How do referees improve?

For me, there are five ways that refs can improve and I will describe each way here in order of importance.

Rulebook can be downloaded HERE or HERE.

1) Read the Rulebook. Refs enforce the rules so it’s obviously vitally important to know what the rules are and all it takes is a couple of hours to read the rulebook. I agree with Mike Woitalla,  that U.S. Soccer should go back to providing a rulebook  when we recertify every year. Without one provided anymore, I purchase a current rulebook and keep it in my ref case. It’s much easier to find the rule in the book than trying to find what it is on my smart phone.

2) Referee Games -- and critique yourself. The game can be a great teacher. A ref should, after every day of games, give a critical and honest assessment on what he or she did right and wrong that day with a game plan on how to not make the same mistakes (or less of them) in the future.

It’s great if an assessor is watching you and you need to understand his/her critique and act on the assessor’s recommendations, particularly if you would like to advance up the referee ladder.

But for most refs, a very small number of their games are being assessed. Yet they are being informally assessed by players, coaches and spectators every game. Please act on these critiques if you hear a pattern of the same complaints. I heard criticism in some of my matches when I was a kid that I was calling the game too tight so I acted and learned to whistle less fouls while still maintaining game control.

3) Be Fit. If you believe that refereeing one or two days per week will make you fit without physically training for it, you are sadly mistaken. Soccer is played at its own pace -- some games are fast, others are slow-moving. With relatively unskilled players, there is even some acceleration of play in spurts. Games will be played at a given pace whether the officials can keep up with play or not. If you are properly prepared for the physical demands of soccer, you will enjoy it much more.

If you have led a sedentary lifestyle, please get the approval of your doctor before becoming a soccer referee and taking on all the physical training that goes with it. The fartlek training method works best for me, as it mimics a soccer game. Rather than just jogging, you jog, sprint, jog ... with an all-out sprint at the end. If you are currently out of shape, start slowly and gradually work up to a mile.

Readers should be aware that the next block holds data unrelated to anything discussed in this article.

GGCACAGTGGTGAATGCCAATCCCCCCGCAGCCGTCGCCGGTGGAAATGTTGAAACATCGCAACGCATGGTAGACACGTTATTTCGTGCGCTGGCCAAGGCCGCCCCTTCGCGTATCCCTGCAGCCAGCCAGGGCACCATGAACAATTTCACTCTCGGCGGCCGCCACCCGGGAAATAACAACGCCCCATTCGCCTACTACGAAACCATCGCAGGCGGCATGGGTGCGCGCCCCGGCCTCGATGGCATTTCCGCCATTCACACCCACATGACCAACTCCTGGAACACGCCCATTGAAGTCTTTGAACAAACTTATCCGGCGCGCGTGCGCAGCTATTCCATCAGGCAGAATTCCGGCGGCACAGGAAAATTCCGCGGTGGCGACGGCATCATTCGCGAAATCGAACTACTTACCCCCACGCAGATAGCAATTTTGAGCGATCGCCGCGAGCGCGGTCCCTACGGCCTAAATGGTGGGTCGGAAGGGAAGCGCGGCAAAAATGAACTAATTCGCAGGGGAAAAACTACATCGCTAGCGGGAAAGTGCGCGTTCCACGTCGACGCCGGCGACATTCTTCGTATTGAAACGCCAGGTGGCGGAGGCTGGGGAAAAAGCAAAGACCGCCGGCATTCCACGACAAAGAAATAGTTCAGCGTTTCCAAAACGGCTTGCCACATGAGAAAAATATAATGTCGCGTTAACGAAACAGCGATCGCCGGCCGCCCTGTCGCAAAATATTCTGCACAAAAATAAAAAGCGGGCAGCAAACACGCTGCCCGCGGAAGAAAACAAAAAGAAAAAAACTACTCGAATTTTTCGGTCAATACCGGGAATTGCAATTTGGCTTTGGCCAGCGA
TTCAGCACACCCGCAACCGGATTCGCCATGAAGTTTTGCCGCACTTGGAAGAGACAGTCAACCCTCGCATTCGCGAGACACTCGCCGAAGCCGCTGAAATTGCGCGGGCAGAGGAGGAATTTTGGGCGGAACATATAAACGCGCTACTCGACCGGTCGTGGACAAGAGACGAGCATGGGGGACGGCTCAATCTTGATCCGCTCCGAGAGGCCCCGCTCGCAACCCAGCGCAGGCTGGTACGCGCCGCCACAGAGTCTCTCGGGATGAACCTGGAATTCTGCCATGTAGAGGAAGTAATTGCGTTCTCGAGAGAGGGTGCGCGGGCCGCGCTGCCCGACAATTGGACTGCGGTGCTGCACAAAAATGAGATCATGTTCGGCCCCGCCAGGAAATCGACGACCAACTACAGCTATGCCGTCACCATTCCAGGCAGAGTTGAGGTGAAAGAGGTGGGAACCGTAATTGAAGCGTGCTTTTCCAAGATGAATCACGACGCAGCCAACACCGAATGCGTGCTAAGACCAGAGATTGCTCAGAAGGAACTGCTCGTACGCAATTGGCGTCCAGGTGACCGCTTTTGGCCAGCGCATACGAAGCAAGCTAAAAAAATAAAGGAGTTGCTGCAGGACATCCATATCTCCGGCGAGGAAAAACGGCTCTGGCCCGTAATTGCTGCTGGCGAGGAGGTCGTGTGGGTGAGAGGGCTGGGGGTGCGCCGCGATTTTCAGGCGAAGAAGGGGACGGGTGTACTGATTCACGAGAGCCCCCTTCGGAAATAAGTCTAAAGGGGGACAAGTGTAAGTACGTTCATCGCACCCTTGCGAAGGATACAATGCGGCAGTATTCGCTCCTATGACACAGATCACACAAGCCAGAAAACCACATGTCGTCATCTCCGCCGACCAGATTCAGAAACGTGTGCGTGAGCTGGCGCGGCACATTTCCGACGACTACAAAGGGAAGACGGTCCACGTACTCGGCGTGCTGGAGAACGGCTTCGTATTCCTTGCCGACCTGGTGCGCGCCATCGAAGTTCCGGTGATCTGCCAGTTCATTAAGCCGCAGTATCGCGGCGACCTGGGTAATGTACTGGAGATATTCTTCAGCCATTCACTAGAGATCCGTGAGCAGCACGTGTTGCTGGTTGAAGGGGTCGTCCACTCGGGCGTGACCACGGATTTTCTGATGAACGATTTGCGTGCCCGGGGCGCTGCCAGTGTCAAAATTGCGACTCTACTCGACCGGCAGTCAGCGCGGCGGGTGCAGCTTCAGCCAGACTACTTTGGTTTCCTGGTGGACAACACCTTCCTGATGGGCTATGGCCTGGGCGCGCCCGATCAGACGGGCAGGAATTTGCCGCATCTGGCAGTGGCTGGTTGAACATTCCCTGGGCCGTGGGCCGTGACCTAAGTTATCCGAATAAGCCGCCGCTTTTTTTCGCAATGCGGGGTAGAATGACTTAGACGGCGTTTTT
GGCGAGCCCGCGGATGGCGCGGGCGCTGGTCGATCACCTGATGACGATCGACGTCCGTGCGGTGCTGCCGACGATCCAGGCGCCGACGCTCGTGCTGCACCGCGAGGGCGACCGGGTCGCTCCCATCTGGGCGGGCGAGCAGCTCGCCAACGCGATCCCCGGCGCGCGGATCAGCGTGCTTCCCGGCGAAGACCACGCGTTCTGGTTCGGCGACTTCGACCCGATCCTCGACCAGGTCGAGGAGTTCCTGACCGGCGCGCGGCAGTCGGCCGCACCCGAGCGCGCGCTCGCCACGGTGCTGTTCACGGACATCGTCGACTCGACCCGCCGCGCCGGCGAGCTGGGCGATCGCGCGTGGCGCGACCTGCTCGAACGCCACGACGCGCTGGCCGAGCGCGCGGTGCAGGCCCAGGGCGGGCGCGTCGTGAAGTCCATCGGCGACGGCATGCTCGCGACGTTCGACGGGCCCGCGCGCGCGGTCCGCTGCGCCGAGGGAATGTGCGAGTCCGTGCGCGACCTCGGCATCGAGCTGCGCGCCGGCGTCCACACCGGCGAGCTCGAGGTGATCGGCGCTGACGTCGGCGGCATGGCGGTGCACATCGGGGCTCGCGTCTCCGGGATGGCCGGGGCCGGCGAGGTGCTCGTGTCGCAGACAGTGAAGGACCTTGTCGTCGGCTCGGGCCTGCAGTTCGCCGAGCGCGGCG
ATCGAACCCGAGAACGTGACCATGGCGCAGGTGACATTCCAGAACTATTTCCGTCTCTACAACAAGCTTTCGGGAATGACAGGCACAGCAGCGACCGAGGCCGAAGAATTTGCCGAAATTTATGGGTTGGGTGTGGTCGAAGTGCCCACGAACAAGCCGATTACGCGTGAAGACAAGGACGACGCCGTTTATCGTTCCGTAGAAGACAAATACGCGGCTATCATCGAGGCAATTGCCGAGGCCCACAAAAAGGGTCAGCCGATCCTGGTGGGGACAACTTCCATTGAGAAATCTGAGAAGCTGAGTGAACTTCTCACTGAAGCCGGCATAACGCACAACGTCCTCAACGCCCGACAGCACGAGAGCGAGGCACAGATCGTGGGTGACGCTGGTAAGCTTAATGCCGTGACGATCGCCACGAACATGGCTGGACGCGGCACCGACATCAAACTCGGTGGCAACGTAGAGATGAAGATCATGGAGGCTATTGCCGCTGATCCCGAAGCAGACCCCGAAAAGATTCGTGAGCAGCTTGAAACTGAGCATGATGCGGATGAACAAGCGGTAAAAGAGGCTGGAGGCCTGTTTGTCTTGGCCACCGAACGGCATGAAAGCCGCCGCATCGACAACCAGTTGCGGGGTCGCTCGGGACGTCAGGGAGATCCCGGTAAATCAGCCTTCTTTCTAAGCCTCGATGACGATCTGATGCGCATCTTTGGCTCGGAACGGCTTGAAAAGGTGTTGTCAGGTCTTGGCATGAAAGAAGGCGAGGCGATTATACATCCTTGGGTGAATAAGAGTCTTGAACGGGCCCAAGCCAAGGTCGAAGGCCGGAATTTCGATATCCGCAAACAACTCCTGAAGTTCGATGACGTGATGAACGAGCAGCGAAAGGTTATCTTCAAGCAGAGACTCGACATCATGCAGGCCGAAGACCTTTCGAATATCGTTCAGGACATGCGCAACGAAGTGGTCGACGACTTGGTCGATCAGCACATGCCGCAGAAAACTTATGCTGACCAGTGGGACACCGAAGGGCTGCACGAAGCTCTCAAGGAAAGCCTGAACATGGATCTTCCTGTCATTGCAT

As officials need to run backward and sidestep during the course of a match, try to incorporate both of these moves in your training.

I live in New York where it can be challenging to run outside in the winter. If you cannot do that, using an exercise bike or a treadmill indoors works as a great substitute and you should go quicker and slower while working out just as if you were training outdoors.

4) Attend Clinics. I’ve learned a good deal from clinics and they often bring a different way of thinking and something I never thought of before. With all my experience today, I now understand points clinicians made years ago that I did not comprehend at the time.

5) 'Ref' Games on TV or at a Stadium. When I watch a game, I’m actually officiating it in my mind plus watching the positioning and signals of the officials. Sometimes, the instant replay confirms that I was correct and sometimes not so much. I listen to what the commentators say about the officiating but realize that they are not experts as many never officiated a game in their lives or even opened up a rulebook. It’s much more important to listen to the comments of a ref, such as Fox Sports’ Joe Machnik.

FURTHER READING: Joe Machnik on watching every World Cup game and assessing the performances of referees

(Randy Vogt, the author of "Preventive Officiating," has officiated more than 10,000 games.)

1 comment about "How do referees improve?".
  1. R2 Dad, July 15, 2018 at 6:44 p.m.

    Great advice. Also like the D&G if offered in your neck of the woods:

    Development & Guidance Assessment

    Referees who are not sure they are ready for a formal assessment, but want feedback on their performance, or referees who just want feedback on their performance, can request a Development & Guidance assessment (D&G). The feedback is similar to that of a formal assessment. The referee requesting the D&G will receive input on their strengths, as well as those areas for improvement and suggestions as to how to achieve those improvements. A D&G can be done on lower level games than a formal assessment. However, a D&G may not be used in lieu of a formal assessment.

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